How to Make a High-Tech Folder

How to Make a High-Tech Folder

For the next step, I switch to a smooth 90-durometer contact wheel. I am using a 120-grit belt and this is the belt with which I do most of my work. The 120-grit belt removes all the 60-grit scratches, bringing the grind line close to where I want it to be. The thickness of the cutting edge is finally established.

When I stop using the 120-grit belt, I know that all the 60-grit scratches have been removed.

Something to keep in mind about the speed of my grinder is that I use a variable-speed, 2-horsepower DC grinder. With the 60-grit belt, I run the grinder at full speed, and while using the 120-grit belt, I reduce the grinder to 80-percent speed. This prevents the steel from getting too hot as the grit becomes finer. It also allows me to have better control of the grind so I do not overly grind the blade.

After taking the 120-grit belt to the blade, the height of the grind is close to where I want it. The grind is straighter, and the cutting edge is a lot thinner.

The next step is to complete the center grind. I use a 1-inch-wide, 8-inch-diameter, 70-durometer, smooth contact wheel. The softer wheel is more forgiving when used with finer grits. I use a 1-inch wheel for two reasons: First, it allows me to work both plunges on the left and right side of the grind; and secondly, it helps concentrate your grind into one specific area. I will be using 320- and 600-grit belts with this wheel. I split my belts so they overhang the wheel on both sides. This gives the grind a nice radius in the plunges.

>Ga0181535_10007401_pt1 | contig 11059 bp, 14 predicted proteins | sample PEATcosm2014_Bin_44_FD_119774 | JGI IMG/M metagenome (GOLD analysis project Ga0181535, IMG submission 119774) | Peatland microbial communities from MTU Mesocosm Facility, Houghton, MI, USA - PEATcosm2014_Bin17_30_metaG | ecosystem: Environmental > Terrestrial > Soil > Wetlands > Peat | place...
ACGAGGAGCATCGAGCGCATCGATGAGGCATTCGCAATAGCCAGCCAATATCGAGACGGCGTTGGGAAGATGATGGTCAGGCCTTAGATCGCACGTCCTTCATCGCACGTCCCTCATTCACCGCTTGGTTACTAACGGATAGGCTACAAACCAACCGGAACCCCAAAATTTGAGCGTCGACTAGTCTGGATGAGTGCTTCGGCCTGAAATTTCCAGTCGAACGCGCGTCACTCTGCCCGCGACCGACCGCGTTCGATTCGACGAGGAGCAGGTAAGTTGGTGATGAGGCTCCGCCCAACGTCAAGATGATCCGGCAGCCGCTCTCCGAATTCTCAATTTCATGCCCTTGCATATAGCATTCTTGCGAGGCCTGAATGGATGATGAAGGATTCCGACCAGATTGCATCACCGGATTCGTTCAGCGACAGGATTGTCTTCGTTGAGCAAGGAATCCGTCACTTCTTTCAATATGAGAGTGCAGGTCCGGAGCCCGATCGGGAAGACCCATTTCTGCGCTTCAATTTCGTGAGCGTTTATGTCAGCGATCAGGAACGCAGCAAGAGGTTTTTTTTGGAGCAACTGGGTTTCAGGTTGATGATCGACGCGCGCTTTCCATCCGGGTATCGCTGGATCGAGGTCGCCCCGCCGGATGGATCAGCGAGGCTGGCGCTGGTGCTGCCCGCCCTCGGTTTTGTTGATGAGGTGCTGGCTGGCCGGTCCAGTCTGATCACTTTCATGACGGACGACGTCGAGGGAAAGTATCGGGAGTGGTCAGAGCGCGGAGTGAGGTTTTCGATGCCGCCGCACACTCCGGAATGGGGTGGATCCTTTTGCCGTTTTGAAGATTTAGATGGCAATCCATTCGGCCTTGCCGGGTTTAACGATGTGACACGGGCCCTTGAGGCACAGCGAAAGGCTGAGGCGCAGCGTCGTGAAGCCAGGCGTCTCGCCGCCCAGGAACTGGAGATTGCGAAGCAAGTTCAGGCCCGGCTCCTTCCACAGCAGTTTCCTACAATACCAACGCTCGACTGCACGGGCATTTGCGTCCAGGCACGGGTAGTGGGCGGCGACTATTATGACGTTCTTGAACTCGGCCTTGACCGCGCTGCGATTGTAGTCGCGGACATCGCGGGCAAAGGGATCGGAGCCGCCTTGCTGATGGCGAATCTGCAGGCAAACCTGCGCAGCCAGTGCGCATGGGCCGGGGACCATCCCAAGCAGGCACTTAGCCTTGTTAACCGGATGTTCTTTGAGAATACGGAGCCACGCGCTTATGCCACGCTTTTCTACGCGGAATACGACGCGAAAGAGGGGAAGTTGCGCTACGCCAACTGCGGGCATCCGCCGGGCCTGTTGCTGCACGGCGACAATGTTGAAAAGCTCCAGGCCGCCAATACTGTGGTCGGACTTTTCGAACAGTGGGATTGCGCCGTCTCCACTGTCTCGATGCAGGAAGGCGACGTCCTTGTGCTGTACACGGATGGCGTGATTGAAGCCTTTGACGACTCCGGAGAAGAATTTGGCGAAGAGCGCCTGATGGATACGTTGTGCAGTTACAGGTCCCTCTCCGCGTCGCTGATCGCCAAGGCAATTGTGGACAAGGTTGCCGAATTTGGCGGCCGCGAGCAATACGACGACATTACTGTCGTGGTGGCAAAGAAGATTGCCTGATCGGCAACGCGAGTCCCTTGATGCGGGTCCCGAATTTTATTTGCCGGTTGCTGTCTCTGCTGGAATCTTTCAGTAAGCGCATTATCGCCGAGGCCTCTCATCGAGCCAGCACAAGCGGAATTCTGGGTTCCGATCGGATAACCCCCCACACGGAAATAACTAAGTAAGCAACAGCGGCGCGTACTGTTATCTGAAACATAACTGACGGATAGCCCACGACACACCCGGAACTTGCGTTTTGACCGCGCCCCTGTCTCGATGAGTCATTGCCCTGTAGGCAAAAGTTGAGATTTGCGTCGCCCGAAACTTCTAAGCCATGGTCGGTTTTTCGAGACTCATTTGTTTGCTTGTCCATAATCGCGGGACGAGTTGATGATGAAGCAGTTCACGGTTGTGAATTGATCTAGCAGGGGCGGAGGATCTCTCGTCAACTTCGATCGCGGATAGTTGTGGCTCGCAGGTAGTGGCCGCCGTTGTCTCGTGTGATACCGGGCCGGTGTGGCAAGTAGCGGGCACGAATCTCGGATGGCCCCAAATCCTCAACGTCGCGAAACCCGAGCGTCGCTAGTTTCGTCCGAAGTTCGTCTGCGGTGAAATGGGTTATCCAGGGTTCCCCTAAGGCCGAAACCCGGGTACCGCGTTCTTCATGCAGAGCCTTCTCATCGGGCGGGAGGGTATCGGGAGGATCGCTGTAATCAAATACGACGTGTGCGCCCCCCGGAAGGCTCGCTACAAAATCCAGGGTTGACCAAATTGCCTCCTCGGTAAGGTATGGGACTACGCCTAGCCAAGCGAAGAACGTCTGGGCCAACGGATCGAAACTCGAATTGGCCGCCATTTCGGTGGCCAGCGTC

The center grind is completed. I have stayed away from my reference points while grinding, and the two plunges exhibit nice radii. The finish on the grind is fine because after I use the 600-grit belt, I add white rouge to the belt. This helps polish the bevel and brings it to a much finer grit without removing any material.

To complete this blade, the front end, nearest the tip, needs to be ground. I repeat steps that I used for the center grind, but instead of grinding as high, I grind it much shorter. I also leave the cutting edge a little bit thicker to produce a blade with a strong tip and a robust cutting edge, all followed by a razor-fine edge for fine cuts.

After the blade is completely ground and the bevels have an extremely fine finish, I go around the edge of the blade with a Scotch-Brite wheel. This ensures that the edge of the blade has a fine finish and any deep scratches will be removed at this point.

It is now time for etching the damascus. I use muriatic acid in a preserve jar, and I set the jar on top of a piece of Micarta. The jar and Micarta are placed in a small fryer filled halfway with water and brought to a boil. The Micarta prevents the glass jar from breaking. When the water is at a boil, the blade is ready to be etched. I use a coat hanger with a plastic sleeve as a rod to suspend the blade in the acid. You must be careful when etching damascus blades using this technique; if you leave your blade in the muriatic acid too long, you will ruin it.

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